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VU: How Fintech Found Its Footing in the Digital ID Charge

The pandemic’s catalysation of the digital world has led more people to need to prove their identities online. However, with many criminals aiming to imitate innocent users and access their data, ensuring a secure digital ID should be at the top of every company’s priority list. 

Sebastián Stranieri, Founder and CEO VU, a cybersecurity company specialising in fraud prevention and identity protection. He spoke to The Fintech Times to explain how fintechs have managed to drive ahead of the competition; banks and other financial organisations must now collaborate with fintechs to protect their customers: 

Sebastián Stranieri, Founder and CEO VU,
Sebastián Stranieri, Founder and CEO VU,

Digital identity was one of main talking points at last year’s Singapore Fintech Festival, with fintechs driving not only the conversation, but the action too. Whether launching their own tech or being the innovation backbone for government plans, fintechs are repeatedly making personal authentication more secure and streamlined in digital spaces.

For example, Mastercard recently announced its plan to supply the infrastructure for cross-border digital ID between Australia and Singapore. The Vice President of the financial services company specified that these kinds of fintech-driven “public foundation digital infrastructures will be critical for inclusive economic and social development.”

With more people having to prove their identity online on a daily basis (to pay bills and work remotely), private fintech companies best facilitate that step because they can implement solutions faster and on a bigger scale. Considering one billion people are unable to prove their identity online, fintech’s speed and agility gives more people access to digital IDs and thus basic necessities.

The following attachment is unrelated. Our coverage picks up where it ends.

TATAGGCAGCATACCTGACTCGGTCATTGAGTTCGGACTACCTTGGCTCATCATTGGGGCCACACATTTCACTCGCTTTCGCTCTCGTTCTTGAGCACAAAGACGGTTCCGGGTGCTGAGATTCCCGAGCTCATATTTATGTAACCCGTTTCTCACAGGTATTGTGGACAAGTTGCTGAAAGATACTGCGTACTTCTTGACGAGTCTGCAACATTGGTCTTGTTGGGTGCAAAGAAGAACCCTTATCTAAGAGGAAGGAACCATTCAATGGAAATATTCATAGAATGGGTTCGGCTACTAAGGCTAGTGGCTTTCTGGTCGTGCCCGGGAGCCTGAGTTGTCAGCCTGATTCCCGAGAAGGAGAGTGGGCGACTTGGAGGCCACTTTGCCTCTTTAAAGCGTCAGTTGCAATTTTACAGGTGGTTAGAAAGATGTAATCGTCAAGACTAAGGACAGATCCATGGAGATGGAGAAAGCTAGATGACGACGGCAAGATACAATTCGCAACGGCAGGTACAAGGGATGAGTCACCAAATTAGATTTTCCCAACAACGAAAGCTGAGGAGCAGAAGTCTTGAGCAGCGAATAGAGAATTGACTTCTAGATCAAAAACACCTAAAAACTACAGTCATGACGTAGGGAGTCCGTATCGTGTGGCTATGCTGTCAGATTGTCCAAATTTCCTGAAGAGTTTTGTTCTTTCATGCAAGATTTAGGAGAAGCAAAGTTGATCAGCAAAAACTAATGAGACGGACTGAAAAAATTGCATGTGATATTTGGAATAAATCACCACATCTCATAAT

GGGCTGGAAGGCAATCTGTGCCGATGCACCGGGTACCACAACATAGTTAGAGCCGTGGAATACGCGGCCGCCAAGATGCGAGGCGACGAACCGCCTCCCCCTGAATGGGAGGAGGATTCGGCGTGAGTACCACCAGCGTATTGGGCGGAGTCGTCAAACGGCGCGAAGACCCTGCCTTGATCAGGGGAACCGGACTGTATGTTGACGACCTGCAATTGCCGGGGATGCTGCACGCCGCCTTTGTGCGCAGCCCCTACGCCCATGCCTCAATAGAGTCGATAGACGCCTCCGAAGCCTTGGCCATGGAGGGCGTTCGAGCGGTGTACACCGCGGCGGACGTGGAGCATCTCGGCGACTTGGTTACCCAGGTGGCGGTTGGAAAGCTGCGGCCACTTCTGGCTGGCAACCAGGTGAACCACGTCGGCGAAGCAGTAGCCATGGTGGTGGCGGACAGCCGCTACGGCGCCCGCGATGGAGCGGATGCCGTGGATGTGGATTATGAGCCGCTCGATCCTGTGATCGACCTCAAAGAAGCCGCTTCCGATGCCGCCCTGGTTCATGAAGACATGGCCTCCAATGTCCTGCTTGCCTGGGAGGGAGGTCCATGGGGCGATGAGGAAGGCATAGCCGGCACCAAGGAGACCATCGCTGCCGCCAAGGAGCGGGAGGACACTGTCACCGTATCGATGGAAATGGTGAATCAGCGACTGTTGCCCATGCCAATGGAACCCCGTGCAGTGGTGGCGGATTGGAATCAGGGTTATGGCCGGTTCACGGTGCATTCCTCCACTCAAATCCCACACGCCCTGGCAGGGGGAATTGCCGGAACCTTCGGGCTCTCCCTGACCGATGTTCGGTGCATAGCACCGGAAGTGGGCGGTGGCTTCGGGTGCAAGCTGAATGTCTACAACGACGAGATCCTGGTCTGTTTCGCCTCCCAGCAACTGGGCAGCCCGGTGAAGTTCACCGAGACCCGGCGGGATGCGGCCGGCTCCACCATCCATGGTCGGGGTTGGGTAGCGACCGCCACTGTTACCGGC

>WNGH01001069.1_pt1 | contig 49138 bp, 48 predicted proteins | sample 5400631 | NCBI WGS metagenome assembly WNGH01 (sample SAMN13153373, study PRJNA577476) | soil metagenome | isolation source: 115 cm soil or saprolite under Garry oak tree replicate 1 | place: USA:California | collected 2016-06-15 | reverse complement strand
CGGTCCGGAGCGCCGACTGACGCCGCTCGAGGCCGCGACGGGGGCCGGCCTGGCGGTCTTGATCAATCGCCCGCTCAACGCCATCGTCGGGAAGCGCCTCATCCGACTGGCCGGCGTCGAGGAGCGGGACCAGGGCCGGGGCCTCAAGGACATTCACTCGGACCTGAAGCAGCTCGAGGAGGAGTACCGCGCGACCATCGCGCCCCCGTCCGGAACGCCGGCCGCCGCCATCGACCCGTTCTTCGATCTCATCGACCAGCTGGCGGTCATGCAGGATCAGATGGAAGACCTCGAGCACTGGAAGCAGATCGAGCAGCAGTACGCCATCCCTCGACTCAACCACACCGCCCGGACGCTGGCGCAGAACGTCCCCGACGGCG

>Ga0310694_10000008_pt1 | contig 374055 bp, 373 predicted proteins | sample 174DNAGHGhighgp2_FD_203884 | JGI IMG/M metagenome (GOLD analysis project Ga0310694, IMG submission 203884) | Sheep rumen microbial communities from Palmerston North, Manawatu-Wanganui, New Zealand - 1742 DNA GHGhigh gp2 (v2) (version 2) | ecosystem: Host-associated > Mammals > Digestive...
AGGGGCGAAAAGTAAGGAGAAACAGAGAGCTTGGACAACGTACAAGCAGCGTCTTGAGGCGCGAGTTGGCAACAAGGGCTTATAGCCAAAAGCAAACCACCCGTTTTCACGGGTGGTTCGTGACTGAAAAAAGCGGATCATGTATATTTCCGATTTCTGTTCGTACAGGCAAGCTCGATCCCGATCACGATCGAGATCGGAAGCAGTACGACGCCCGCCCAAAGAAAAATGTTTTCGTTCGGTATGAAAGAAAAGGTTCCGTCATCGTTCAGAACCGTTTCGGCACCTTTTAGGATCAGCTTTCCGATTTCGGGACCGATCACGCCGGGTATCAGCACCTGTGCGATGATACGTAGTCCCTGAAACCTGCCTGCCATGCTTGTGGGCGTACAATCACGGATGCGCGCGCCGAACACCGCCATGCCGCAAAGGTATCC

Here’s how fintech is leading the digital ID charge, and why it’s set to stay ahead in the race:

Building a more inclusive banking sphere

Digital IDs are standard practice in fintech. Biometrics like fingerprint scanning and facial recognition have long been used to authorise entry to digital wallets and fintech services like microloans, insurance providers, trading, and cryptocurrencies. There is also the more recent introduction of decentralised digital identities where documents like a driving license or password are stored on third-party blockchain platforms and used for validation with the user’s approval.

Currently, over 1.7 billion people worldwide (nearly a fourth of the population) don’t have a formal bank account, and yet 64 per cent of global consumers have used one or more fintech platforms. Part of the reason is people can more easily set up a digital ID online than go to an in-person bank appointment. Likewise, for people who live in rural areas or who don’t speak the local language, a digital ID is more attainable. Plus, digital IDs accommodate people who have limited mobility or cognitive disorders and can’t travel or remember their account details.

Protecting people’s data and path to wealth-building

People are increasingly placing their trust in technology over traditional banking – which is one of the most targeted groups for cyber attacks. And while attacks cost this industry billions per year, it’s everyday bank account holders who are at risk of losing their savings and personal information.